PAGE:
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The changing face of migraine

Puffy Eyes And The Changing Face Of Migraine

After a relatively good week, I woke up with a migraine today. My head felt totally stuffed up and snotty, and I had the perhaps naive hope that simply blowing my nose to clear it out would help immensely. While that did help with the stuffy feeling in my head, the blowing sensation was a little rough on my migraine brain — I should have been a little more gentle.

Why was my vision obstructed?

On my way from bed to the restroom, I noticed that my vision was a little blurrier than it usually is in the morning. True that I didn't have my glasses on yet (I have a pretty weak prescription), but it was something else — almost as if my vision was being obstructed. When I looked in the mirror, I could understand why my eyesight was wonky: my upper and lower eyelids were puffy as all get out. Underneath my left eye, it looked like someone had actually stored something small, like a capsule of liquid or a sugar packet (ew, I'm grossing myself out here). My eyes were so swollen I looked almost like someone else from the nose up.

Can lower eyelids get puffy during an attack?

Many migraine articles mention "puffy eyelid" as a symptom of a migraine attack, but in the back of my head, I had always imagined that meant the upper eyelid. And while my upper eyelids are occasionally swollen to a noticeable degree when I have a migraine (especially a bad one), I figured this wasn't a regular symptom of mine. But that was because I've been so focused on the upper eyelid and not the lower eyelid, the area directly beneath the eye.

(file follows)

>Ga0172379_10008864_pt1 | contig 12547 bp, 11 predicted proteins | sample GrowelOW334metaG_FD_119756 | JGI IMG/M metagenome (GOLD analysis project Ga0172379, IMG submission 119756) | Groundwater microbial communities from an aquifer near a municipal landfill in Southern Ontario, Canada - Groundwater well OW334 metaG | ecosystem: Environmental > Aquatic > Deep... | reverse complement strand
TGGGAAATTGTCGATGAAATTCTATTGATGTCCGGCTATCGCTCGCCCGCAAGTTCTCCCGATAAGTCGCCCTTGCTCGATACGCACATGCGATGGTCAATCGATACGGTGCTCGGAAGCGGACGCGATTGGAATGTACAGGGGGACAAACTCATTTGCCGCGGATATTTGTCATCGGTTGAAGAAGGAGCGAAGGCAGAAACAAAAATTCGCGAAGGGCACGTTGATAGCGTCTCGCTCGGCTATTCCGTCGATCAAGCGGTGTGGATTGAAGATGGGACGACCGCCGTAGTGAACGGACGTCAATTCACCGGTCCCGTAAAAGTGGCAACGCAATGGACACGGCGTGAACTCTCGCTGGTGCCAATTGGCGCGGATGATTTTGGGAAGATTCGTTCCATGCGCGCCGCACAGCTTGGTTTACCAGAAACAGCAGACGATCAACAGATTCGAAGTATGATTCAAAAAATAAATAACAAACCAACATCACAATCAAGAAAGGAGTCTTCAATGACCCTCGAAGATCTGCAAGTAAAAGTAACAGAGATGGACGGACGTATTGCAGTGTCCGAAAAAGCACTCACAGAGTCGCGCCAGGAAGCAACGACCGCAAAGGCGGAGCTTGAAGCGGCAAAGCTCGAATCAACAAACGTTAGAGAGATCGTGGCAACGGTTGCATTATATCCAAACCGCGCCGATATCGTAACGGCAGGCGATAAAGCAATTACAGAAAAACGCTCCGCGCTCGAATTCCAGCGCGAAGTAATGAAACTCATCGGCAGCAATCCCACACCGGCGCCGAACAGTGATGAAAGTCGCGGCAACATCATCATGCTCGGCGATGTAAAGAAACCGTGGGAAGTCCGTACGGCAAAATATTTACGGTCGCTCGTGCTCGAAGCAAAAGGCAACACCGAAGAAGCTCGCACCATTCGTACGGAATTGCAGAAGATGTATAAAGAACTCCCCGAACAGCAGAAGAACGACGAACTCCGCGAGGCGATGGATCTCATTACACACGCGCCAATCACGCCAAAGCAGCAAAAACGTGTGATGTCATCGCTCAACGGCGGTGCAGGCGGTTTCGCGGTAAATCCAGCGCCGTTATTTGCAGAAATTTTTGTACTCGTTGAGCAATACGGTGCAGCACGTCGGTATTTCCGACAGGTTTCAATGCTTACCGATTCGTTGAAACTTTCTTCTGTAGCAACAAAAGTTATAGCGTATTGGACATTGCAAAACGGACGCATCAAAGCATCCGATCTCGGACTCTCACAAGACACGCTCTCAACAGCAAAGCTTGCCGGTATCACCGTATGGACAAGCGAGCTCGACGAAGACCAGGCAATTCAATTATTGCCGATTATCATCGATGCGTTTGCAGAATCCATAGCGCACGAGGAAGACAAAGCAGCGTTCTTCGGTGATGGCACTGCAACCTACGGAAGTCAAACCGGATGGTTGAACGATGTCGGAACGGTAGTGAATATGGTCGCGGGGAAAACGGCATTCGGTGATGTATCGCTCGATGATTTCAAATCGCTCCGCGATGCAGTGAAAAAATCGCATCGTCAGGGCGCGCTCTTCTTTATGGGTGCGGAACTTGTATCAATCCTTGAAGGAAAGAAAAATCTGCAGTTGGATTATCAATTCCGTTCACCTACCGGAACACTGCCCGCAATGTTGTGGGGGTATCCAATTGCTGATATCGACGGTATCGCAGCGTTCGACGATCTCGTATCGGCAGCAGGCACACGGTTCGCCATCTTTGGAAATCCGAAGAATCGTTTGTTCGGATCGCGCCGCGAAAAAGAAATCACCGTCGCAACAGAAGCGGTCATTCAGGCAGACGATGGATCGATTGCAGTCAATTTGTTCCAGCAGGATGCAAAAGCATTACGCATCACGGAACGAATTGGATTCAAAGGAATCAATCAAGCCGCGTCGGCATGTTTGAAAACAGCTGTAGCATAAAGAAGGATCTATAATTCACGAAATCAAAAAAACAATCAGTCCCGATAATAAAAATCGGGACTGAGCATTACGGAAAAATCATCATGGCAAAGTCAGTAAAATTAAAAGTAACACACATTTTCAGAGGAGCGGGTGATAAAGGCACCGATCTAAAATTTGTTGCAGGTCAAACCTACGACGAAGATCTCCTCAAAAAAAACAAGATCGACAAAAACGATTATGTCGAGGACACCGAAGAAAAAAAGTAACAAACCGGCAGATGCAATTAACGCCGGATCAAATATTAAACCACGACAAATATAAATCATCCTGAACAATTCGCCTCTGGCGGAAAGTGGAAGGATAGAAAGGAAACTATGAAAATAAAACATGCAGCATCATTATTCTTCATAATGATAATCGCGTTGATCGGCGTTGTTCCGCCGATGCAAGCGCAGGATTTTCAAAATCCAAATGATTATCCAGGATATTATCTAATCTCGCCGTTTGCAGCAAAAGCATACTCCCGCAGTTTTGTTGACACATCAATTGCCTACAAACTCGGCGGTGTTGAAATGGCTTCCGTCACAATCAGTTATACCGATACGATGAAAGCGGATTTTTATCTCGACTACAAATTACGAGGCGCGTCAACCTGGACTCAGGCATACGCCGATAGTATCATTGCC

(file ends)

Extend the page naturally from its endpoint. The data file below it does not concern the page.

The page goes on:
When I realized my error a couple of months ago, I started doing a better job of looking at my entire face during a migraine attack. During rough migraines - and, in particular, ones that wake me from sleep - I had a puffy lower lid a full third of the time. And in about half of those instances, my upper lid was swollen as well, giving me little piggy eyes.

How have my migraine symptoms changed?

In addition to making me think about puffy eyelids, this experience has opened my eyes (cheesy pun intended) to the fact that there are many parts of migraine that didn't use to be typical for me, so I just plowed ahead, putting things into categories. For instance, I thought of myself as someone who almost always had an aura, who never had puffy eyes, whose migraines were nearly exclusively on one side of my head. But a closer inspection has made me realize that The Migraine Girl symptoms of even a few years ago no longer match the typical migraine symptoms of now. Now I keep better track of if and when I have an aura, notice that my eyes are puffy a lot more than I had previously thought, and have had lots of migraine headaches that occur all over my head (not just on one side).

How about you others out there who've been dealing with migraine for a long time? Have you noticed symptoms altering as you age? What symptoms and signs have emerged or disappeared over the years?

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This article represents the opinions, thoughts, and experiences of the author; none of this content has been paid for by any advertiser. The team does not recommend or endorse any products or treatments discussed herein. Learn more about how we maintain editorial integrity here.

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